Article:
According to a lawsuit Mooneyhan filed against Walmart, acid had leaked out of the bottle onto the outside of the sealed, plastic bag Rooto products are sold in. Mooneyhan says she spent two days at a burn center recovering from her injuries.
Her suit claims that the Liquid Lightning packaging did not include chemically resistant components, but rather “a standard aluminum seal,” “a standard plastic cap,” and “a low grade polyethylene bag,” all of which would “dissolve or disintegrate” when exposed to sulfuric acid.
Mooneyhan’s suit says Walmart “knew or should have known” that the Rooto-manufactured product was deficient. The case is pending, and Walmart has filed a third-party complaint against Rooto, contending that if damages are awarded, Rooto should have to pay.
Walmart did not respond to requests for comment. Rooto officials declined to be interviewed. In an email, Rooto’s chief financial officer, Keith Kopf, wrote that he “can only say that we have been in business since 1946 and that we comply with and meet all regulations.”
Rooto’s president is a 78-year-old South Korean immigrant named Joon Moon, who said in a deposition last year that he purchased the company in the 1970s. Moon has a PhD in chemical engineering from the University of California, Berkeley. He has led several companies, and served on the boards of the Michigan International Trade Authority and the Michigan State University Foundation, among other achievements.
Moon and Kopf run Rooto from Las Vegas, but the company also has a factory in Howell, Mich., about 40 miles east of Lansing. In his 2015 deposition, Moon said his company makes about “10 or more different products,” including alkaline- and enzyme-based drain cleaners. The deposition comes from a lawsuit in Queens, N.Y., where Rooto is being sued for alleged negligence in the manufacturing, labeling and marketing of its sulfuric acid drain opener.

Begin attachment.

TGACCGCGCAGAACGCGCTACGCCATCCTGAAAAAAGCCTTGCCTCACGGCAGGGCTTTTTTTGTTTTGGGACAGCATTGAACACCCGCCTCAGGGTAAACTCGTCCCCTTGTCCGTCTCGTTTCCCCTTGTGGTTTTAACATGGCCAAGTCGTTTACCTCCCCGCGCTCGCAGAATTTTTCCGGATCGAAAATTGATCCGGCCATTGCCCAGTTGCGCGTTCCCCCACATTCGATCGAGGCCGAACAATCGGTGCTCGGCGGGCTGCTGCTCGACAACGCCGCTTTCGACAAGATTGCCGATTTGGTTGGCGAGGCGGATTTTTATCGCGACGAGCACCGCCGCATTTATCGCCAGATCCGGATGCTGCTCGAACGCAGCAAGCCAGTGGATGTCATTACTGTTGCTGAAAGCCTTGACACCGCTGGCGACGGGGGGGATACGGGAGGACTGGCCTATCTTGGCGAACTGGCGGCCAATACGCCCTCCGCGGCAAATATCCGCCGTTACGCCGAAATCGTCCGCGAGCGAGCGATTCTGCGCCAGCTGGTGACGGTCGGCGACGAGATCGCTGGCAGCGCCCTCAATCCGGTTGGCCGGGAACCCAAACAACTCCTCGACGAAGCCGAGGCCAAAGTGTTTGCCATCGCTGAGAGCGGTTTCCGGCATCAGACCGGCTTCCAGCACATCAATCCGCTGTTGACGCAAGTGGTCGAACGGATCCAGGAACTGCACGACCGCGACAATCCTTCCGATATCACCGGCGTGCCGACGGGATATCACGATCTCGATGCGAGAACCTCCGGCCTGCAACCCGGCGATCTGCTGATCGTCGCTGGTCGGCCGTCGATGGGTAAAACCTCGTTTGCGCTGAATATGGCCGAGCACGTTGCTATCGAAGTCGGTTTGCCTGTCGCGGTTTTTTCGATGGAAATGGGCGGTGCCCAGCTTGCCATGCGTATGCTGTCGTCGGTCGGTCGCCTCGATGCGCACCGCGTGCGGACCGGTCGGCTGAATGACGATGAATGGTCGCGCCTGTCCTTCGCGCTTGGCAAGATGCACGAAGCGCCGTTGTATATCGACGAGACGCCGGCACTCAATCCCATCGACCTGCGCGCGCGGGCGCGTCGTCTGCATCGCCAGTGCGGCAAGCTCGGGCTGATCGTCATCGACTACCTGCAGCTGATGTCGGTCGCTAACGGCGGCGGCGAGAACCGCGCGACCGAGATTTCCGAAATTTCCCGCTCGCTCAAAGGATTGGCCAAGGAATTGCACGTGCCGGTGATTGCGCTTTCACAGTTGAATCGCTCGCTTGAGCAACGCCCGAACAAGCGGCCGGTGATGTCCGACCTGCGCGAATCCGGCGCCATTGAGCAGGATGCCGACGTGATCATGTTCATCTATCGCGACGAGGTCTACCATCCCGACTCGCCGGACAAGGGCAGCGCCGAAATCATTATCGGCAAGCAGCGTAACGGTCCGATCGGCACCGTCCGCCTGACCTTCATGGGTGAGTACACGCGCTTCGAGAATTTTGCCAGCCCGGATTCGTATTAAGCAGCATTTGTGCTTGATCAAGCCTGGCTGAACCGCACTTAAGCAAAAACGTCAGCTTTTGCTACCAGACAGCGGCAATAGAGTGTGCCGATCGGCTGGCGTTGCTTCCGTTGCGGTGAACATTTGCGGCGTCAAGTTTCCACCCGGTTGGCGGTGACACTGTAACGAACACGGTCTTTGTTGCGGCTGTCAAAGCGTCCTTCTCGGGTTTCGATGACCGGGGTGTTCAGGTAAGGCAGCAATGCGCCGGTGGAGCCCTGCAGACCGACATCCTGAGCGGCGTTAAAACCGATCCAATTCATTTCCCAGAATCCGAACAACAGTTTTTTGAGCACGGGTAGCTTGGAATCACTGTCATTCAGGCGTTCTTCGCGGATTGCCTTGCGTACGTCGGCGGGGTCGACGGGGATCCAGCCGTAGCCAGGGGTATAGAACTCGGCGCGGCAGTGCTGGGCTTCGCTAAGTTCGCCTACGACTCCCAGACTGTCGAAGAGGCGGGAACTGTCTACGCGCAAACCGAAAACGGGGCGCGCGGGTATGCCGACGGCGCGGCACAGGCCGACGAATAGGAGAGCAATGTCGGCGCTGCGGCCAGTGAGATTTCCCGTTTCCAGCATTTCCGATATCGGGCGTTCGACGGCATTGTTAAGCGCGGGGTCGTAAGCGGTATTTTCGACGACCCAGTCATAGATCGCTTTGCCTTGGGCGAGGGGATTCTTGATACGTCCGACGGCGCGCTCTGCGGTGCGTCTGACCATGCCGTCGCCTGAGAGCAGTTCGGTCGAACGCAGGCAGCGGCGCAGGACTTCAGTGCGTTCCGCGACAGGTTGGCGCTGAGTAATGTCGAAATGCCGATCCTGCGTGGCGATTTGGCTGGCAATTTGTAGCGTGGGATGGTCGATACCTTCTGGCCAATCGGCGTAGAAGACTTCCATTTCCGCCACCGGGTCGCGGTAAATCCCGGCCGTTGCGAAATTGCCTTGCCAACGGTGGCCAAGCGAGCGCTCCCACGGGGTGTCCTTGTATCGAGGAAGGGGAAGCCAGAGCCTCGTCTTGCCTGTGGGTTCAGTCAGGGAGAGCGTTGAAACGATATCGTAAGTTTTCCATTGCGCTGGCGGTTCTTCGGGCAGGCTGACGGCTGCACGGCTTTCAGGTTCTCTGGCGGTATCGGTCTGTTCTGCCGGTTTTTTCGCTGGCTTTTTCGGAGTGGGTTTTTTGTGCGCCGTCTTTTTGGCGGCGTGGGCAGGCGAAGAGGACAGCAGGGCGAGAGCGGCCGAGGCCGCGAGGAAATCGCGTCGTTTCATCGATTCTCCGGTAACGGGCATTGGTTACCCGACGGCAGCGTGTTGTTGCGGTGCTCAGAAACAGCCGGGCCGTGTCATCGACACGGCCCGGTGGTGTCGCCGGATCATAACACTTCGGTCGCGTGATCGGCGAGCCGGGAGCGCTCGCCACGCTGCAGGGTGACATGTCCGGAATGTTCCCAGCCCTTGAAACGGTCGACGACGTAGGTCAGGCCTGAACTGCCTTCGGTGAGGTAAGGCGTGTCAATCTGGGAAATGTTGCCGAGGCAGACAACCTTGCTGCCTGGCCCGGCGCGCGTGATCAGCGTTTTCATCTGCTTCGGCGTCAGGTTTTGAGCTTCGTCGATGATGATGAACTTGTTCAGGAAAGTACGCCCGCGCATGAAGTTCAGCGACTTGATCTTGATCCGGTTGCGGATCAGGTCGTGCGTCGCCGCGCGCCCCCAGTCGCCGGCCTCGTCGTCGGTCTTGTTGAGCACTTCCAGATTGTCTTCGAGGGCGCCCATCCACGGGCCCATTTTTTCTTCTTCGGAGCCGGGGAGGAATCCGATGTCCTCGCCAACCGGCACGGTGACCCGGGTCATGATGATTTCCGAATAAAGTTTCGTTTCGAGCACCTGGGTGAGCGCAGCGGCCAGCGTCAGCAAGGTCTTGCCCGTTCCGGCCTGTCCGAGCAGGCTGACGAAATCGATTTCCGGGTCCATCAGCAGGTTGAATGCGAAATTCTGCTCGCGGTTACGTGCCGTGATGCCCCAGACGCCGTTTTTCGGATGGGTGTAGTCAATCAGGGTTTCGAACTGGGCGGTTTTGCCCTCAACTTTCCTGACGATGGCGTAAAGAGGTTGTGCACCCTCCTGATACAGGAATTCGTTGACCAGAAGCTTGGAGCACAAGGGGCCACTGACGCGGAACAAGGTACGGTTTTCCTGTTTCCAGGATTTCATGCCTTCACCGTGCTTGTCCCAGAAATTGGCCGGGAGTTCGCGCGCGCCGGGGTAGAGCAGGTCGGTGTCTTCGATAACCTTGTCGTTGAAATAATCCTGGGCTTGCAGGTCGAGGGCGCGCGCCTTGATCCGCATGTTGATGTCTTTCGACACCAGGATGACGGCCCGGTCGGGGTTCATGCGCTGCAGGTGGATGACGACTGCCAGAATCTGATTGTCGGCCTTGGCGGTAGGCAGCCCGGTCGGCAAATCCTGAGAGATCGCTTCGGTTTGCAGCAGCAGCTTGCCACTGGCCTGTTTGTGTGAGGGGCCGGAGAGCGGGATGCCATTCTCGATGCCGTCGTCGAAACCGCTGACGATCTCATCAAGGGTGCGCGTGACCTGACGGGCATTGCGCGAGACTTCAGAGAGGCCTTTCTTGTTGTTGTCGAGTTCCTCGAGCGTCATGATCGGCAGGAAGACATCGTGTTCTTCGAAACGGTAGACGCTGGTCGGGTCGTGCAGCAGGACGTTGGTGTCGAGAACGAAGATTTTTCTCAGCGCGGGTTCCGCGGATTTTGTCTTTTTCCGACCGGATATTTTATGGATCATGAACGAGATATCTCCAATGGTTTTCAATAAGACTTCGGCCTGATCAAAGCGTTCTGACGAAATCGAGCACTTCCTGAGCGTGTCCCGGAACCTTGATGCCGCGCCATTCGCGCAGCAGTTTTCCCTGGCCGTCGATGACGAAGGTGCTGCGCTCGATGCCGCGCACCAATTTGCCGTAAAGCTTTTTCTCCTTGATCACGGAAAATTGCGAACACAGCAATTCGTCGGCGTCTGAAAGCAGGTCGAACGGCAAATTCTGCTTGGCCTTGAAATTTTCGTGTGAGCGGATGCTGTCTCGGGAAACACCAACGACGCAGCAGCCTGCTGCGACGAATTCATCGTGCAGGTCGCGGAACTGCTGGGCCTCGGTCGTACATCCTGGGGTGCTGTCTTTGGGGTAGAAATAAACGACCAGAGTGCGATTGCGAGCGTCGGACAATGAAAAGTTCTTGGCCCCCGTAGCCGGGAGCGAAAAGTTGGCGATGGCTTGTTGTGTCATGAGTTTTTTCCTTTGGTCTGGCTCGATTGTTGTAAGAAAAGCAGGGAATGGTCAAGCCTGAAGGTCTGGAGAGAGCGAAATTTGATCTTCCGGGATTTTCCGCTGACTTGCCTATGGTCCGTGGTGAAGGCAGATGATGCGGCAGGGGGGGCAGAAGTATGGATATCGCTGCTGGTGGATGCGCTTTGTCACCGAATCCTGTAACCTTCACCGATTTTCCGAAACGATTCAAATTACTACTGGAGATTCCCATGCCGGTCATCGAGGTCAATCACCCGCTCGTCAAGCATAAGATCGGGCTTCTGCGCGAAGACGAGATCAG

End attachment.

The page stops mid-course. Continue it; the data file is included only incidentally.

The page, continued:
In 2011, Moon said in the deposition, the company sold “about a million” containers of sulfuric acid drain opener to hardware store cooperatives, including Ace Hardware, Do It Best and True Value. He said Rooto products at times also had been sold by Home Depot and Lowe’s.
Moon said that Rooto does not track the number of complaints it receives, but estimated that he’s been deposed around 10 times, and testified in at least one trial, in response to personal injury lawsuits involving the company’s sulfuric acid drain opener. Asked to recall those cases, Moon said he couldn’t remember them, and didn’t know if he had any records of them either.
Rooto doesn’t have a website – but that didn’t stop Taillard from tracking down an email address for the company about a week after he and his daughter were burned outside the Shop-N-Save in Benzonia. Over the course of three weeks, Taillard traded emails with Kopf, the chief financial officer, who offered his condolences, then pressed Taillard for more details.
Finally, on Aug. 3, Kopf told Taillard that he ignored the bottle’s warnings to “KEEP IN AN UPRIGHT POSITION” and “DO NOT DROP” and “KEEP OUT OF REACH OF CHILDREN.”
“I understand that you may want to consult an attorney,” Kopf wrote, “but we have not lost a suit on this.”
Taillard, for his part, is undeterred, and says he’s spoken with an attorney as well as the CPSC investigator. “It sounds like this is a trend,” he said, “and that simply cannot continue.”